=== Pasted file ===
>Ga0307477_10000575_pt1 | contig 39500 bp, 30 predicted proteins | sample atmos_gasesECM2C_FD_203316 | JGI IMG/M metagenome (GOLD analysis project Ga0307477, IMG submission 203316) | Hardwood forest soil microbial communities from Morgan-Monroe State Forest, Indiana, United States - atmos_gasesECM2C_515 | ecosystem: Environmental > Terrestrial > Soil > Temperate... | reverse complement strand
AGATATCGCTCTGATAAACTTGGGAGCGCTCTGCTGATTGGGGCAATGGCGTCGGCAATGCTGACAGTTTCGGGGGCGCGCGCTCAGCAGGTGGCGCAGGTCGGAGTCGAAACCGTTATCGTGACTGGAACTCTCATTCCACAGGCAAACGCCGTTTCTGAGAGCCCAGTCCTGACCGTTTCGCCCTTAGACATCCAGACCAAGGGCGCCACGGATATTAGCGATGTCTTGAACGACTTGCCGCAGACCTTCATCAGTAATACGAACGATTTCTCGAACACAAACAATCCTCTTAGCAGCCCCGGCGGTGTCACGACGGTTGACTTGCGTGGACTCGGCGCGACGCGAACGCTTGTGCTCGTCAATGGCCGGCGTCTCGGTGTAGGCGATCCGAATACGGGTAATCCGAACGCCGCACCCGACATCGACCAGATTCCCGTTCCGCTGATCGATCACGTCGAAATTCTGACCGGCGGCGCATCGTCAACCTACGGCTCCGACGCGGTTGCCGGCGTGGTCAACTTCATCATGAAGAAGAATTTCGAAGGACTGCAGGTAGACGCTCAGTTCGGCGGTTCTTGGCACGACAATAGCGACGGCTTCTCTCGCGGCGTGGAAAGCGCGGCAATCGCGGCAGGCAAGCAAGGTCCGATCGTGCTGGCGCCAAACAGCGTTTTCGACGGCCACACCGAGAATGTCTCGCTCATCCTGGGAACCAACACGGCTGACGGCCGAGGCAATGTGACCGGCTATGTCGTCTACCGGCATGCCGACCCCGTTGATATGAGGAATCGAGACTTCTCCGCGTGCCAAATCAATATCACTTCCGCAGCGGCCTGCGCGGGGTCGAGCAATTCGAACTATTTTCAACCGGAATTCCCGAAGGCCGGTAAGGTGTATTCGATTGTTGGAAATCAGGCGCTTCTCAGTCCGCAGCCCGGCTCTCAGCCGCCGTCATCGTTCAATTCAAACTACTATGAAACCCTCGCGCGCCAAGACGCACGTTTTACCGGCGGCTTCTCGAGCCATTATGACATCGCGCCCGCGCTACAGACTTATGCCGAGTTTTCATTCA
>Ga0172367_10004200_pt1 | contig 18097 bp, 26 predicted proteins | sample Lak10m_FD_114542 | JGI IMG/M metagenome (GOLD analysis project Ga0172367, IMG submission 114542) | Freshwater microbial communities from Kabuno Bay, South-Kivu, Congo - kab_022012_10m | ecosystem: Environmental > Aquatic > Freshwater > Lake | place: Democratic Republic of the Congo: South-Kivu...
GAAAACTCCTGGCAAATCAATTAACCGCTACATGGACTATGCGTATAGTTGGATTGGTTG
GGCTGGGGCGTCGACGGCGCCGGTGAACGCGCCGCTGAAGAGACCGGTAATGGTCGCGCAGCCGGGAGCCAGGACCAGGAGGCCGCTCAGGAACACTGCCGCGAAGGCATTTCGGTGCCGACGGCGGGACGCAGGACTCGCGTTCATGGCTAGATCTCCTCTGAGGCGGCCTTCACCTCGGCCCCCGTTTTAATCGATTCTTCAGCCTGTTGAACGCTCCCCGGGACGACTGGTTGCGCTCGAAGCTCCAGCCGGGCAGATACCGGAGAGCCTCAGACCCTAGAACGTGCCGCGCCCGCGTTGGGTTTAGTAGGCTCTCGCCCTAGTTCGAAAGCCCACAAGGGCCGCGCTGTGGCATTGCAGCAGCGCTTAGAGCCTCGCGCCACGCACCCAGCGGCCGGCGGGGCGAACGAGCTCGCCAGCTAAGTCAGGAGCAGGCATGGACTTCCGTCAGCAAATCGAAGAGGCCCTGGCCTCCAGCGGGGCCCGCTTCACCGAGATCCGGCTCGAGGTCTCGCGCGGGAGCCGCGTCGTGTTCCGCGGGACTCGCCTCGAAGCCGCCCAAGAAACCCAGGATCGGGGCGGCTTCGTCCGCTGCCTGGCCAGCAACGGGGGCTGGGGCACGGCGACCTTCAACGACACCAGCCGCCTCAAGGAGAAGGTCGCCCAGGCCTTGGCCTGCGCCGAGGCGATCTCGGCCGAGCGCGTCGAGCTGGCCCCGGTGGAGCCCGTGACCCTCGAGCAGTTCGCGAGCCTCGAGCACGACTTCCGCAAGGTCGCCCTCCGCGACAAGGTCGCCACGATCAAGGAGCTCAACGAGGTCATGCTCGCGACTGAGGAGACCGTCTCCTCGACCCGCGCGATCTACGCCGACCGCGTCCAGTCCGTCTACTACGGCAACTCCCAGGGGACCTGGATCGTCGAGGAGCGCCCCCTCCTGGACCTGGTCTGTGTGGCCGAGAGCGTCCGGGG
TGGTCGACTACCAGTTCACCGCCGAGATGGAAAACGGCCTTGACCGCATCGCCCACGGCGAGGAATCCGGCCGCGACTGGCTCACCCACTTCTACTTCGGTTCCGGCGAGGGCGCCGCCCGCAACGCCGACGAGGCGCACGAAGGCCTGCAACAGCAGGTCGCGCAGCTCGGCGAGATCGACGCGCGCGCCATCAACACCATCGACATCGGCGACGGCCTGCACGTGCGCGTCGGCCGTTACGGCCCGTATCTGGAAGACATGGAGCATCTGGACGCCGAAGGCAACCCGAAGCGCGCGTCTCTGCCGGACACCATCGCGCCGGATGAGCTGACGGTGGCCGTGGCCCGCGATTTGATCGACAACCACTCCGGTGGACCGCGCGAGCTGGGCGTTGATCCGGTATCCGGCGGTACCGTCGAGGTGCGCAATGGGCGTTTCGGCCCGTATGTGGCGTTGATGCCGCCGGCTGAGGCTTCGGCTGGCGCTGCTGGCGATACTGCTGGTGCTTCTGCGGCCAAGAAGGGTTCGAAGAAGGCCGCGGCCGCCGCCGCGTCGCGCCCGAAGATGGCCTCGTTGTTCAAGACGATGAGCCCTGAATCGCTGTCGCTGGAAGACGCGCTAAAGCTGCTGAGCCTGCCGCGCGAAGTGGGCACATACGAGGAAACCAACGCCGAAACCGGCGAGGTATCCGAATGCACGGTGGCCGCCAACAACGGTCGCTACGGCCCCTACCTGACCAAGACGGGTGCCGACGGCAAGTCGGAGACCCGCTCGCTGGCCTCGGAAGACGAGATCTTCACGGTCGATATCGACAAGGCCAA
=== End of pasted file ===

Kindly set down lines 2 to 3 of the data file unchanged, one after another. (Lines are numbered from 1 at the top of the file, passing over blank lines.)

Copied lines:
AGATATCGCTCTGATAAACTTGGGAGCGCTCTGCTGATTGGGGCAATGGCGTCGGCAATGCTGACAGTTTCGGGGGCGCGCGCTCAGCAGGTGGCGCAGGTCGGAGTCGAAACCGTTATCGTGACTGGAACTCTCATTCCACAGGCAAACGCCGTTTCTGAGAGCCCAGTCCTGACCGTTTCGCCCTTAGACATCCAGACCAAGGGCGCCACGGATATTAGCGATGTCTTGAACGACTTGCCGCAGACCTTCATCAGTAATACGAACGATTTCTCGAACACAAACAATCCTCTTAGCAGCCCCGGCGGTGTCACGACGGTTGACTTGCGTGGACTCGGCGCGACGCGAACGCTTGTGCTCGTCAATGGCCGGCGTCTCGGTGTAGGCGATCCGAATACGGGTAATCCGAACGCCGCACCCGACATCGACCAGATTCCCGTTCCGCTGATCGATCACGTCGAAATTCTGACCGGCGGCGCATCGTCAACCTACGGCTCCGACGCGGTTGCCGGCGTGGTCAACTTCATCATGAAGAAGAATTTCGAAGGACTGCAGGTAGACGCTCAGTTCGGCGGTTCTTGGCACGACAATAGCGACGGCTTCTCTCGCGGCGTGGAAAGCGCGGCAATCGCGGCAGGCAAGCAAGGTCCGATCGTGCTGGCGCCAAACAGCGTTTTCGACGGCCACACCGAGAATGTCTCGCTCATCCTGGGAACCAACACGGCTGACGGCCGAGGCAATGTGACCGGCTATGTCGTCTACCGGCATGCCGACCCCGTTGATATGAGGAATCGAGACTTCTCCGCGTGCCAAATCAATATCACTTCCGCAGCGGCCTGCGCGGGGTCGAGCAATTCGAACTATTTTCAACCGGAATTCCCGAAGGCCGGTAAGGTGTATTCGATTGTTGGAAATCAGGCGCTTCTCAGTCCGCAGCCCGGCTCTCAGCCGCCGTCATCGTTCAATTCAAACTACTATGAAACCCTCGCGCGCCAAGACGCACGTTTTACCGGCGGCTTCTCGAGCCATTATGACATCGCGCCCGCGCTACAGACTTATGCCGAGTTTTCATTCA
>Ga0172367_10004200_pt1 | contig 18097 bp, 26 predicted proteins | sample Lak10m_FD_114542 | JGI IMG/M metagenome (GOLD analysis project Ga0172367, IMG submission 114542) | Freshwater microbial communities from Kabuno Bay, South-Kivu, Congo - kab_022012_10m | ecosystem: Environmental > Aquatic > Freshwater > Lake | place: Democratic Republic of the Congo: South-Kivu...